minister and the u.s. secretary of state. the truce calls for an immediate halt to the fighting and reportedly aims to work towards a longer-term solution as well. >> the latest escalation in violence began just over a week ago. since then, some 140 palestinians and five israelis have been killed in air strikes and rocket attacks. >> we will be trying to go live to cairo and also to gauze in a moment, but first, let's get back to evens earlier in it -- earlier in the day that threatens to derail the talks -- we will be trying to go live to cairo and also to gaza in a moment. >> panic on the streets of televisa. ambulances rushed to the scene of the explosion. -- panic on the streets of tel aviv. the bus was burned out but not torn apart, suggesting it may have been a relatively small bomb. israel is calling this a terrorist attack. >> hamas is a murderous organization, an organization that calls for israel's destruction. anyone who negotiates with them and the prime minister's holding talks with the americans, should know who sits there in gaza, and the need to hit them in those
's no way for us to gauge how corrupt the system is, the party is there. basically, he is telling people -- get things in order behind closed doors or else the whole thing is going to blow up. >> possibly, yes. what china's leadership has learned is that tiny little events may have a major impact internationally but also in certain countries. look at northern africa and egypt, tunisia. they have studied these processes very intensely, and they know -- they have roughly 100,000 incidents of social unrest a year. >> what do we expect -- what are you expecting from the new leadership in terms of foreign policy? >> mostly a continuation of policies as we have seen the mayan past. china's major priority to stability in as regional environment but also globally. china needs stability in order to promote economic policies. >> thank you very much for coming in to talk with us. >> you are welcome. >> we will also have a look at the politically sensitive topic of rich and poor in china, a gap that has widened over the past 10 years, coming a little bit later in the program. moving on to syria -- "
obama becomes a first- inning president to visit burma. but >> lewis hamilton wins the u.s. grand prix. >> ban ki moon has arrived in cairo in support of the cease- fire between israel and hamas. >> the exiled leader of hamas says they must take the first up a bit want the truce in israel. they will consider a cease-fire in israel and their attacks and the siege of gaza. >> israel has bombed building and at least 90 people have been killed and some 700 wounded since the air strikes began. >> the bombardment of gaza continues. israeli defense forces are picking targets they say it are connected to palestinian militants. the billionaire also among the latest casualties. across the border in israel, ground troops are massing in preparations for a possible invasion. israel has no mobilize and 40,000 reservists. elsewhere, diplomats are attempting to broker a ceasefire. in jerusalem, middle east peace envoy tony blair met with perez to stop the rocket attacks. >> it is clear we do not have any ambition to gain an advantage but we just want to stop the fire. >> more than 1000 rockets have be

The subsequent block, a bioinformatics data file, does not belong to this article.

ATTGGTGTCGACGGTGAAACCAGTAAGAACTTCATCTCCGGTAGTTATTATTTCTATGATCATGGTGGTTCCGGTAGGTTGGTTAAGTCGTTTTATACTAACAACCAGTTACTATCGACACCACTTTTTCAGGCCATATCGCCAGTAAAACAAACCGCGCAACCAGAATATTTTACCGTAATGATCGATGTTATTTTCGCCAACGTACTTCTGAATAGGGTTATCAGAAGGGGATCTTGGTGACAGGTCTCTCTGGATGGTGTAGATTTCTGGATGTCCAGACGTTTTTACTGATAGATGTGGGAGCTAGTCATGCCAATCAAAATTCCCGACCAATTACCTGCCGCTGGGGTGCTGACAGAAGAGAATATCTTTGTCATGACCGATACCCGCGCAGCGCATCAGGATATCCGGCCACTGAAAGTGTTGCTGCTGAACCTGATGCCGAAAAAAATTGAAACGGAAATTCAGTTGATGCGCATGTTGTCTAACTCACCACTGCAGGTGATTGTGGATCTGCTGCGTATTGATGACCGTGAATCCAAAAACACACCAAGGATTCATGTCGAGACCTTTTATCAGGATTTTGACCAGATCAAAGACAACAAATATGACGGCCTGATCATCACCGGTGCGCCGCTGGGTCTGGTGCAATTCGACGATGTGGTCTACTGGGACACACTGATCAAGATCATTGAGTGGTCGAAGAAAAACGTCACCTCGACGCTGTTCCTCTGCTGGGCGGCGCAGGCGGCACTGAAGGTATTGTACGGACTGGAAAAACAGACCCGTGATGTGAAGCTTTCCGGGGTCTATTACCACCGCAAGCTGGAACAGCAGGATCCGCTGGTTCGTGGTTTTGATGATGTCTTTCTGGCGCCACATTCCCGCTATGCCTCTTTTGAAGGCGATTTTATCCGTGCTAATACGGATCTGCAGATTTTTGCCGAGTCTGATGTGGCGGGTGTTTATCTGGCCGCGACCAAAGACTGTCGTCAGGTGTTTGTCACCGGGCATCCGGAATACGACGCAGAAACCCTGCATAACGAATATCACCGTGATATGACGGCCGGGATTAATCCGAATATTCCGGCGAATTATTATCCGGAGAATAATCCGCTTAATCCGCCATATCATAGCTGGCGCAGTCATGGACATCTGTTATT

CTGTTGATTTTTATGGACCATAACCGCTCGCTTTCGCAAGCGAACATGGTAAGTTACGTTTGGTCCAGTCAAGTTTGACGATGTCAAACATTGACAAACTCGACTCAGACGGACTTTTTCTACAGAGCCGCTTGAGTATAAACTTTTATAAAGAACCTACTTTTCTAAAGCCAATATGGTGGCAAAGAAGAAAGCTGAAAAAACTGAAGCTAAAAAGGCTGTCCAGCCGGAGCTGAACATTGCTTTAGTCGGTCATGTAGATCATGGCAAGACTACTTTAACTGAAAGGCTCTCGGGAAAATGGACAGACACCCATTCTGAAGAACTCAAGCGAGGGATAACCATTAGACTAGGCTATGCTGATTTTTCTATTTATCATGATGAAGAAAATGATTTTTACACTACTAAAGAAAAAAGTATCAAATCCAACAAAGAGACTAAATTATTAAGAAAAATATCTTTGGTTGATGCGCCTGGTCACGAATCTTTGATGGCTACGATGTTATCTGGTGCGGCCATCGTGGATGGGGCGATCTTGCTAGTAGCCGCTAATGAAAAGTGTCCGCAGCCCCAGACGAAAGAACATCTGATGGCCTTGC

pressure on russia, china and iran to stop supporting this regime, and then this would be useful, or supporting militarily the opposition or the interfering by the nato to make free zone and no-fly zone. >> reporter: russia and china have repeatedly vetoed u.n. security council resolutions on imposing sanctions against syria. without their support, the international efforts can only put limited pressure on president assad. diplomats here are still hoping their efforts will help in some part to end the conflict in syria. however, after 20 months of violence, they've learned getting peace will take time. akira saheki, nhk world, tokyo. >>> satellite images show north korea could be preparing to launch another rocket. researchers at johns hopkins university in the united states say they have observed the first two stages of what appears to be a long-range missile. these images of the launch site in tongchang-ri on the west coast of north korea were captured on monday. researchers say they show trailers carrying the first two stages of a three-stage rocket. they say north korean offi